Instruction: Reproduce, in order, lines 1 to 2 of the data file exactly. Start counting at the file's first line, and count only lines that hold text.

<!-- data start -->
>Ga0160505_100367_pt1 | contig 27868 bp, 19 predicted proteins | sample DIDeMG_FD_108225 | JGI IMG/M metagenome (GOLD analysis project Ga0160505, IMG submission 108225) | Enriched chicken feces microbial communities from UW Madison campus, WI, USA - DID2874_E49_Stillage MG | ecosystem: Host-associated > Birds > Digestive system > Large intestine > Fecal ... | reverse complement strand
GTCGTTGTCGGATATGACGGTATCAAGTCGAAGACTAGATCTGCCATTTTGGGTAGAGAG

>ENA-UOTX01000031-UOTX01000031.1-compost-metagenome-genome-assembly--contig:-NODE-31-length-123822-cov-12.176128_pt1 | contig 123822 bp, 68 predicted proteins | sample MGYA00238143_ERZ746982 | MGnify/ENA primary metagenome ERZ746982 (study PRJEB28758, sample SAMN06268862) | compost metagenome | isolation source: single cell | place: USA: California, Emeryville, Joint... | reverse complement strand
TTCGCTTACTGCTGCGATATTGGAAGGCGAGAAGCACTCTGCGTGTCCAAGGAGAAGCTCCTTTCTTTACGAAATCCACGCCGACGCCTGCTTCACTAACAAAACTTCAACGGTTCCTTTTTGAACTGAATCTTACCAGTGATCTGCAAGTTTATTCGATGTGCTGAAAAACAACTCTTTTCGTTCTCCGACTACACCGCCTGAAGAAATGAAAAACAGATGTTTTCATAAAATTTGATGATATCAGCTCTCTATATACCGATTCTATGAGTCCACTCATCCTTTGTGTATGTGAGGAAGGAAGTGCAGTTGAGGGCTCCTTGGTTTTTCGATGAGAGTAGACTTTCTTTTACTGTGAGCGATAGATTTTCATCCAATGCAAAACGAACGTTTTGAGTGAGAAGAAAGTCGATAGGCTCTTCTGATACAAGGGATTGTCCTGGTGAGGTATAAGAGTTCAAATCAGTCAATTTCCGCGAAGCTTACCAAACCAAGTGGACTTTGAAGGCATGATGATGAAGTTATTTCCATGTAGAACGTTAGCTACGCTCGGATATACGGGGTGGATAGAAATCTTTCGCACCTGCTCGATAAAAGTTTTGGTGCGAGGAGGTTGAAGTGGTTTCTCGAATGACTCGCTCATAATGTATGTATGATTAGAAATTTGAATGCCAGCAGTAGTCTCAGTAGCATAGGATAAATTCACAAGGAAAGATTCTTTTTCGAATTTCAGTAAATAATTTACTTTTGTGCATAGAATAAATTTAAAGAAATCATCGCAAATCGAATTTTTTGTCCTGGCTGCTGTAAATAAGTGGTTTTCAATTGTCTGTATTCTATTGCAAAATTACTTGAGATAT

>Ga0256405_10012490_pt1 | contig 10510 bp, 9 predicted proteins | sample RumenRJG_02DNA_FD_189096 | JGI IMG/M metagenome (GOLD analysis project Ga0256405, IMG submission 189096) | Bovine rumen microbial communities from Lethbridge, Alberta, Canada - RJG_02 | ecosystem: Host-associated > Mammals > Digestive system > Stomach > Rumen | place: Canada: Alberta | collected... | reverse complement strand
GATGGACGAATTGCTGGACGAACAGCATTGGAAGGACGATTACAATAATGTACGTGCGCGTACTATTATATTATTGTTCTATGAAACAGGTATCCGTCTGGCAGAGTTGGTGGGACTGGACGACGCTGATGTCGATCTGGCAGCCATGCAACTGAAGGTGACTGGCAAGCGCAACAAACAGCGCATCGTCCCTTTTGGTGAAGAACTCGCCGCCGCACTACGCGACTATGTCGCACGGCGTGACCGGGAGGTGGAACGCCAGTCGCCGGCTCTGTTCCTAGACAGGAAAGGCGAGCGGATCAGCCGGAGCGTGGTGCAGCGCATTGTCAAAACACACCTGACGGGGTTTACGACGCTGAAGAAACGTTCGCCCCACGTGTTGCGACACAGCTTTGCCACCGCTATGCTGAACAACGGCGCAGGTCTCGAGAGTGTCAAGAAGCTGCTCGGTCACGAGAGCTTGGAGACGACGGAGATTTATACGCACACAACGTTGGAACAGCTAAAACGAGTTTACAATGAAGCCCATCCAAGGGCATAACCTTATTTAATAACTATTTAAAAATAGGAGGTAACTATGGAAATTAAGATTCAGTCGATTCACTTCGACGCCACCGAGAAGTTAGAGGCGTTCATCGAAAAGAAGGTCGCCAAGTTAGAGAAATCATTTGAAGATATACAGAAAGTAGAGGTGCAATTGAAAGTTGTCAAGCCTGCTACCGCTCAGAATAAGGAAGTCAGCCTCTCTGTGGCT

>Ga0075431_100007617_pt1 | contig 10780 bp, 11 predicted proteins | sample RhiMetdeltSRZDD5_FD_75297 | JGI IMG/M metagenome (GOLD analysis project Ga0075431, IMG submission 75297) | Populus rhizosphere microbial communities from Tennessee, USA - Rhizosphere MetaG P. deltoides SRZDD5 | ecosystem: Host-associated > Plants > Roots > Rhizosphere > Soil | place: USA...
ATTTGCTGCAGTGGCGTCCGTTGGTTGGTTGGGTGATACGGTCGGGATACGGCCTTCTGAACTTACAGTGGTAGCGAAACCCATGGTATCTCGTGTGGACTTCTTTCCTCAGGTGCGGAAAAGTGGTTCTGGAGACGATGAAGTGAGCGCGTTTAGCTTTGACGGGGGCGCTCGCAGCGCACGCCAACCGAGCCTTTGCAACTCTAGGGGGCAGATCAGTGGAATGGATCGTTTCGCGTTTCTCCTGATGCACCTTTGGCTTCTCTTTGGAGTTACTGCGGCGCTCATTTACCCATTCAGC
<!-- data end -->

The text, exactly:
>Ga0160505_100367_pt1 | contig 27868 bp, 19 predicted proteins | sample DIDeMG_FD_108225 | JGI IMG/M metagenome (GOLD analysis project Ga0160505, IMG submission 108225) | Enriched chicken feces microbial communities from UW Madison campus, WI, USA - DID2874_E49_Stillage MG | ecosystem: Host-associated > Birds > Digestive system > Large intestine > Fecal ... | reverse complement strand
GTCGTTGTCGGATATGACGGTATCAAGTCGAAGACTAGATCTGCCATTTTGGGTAGAGAG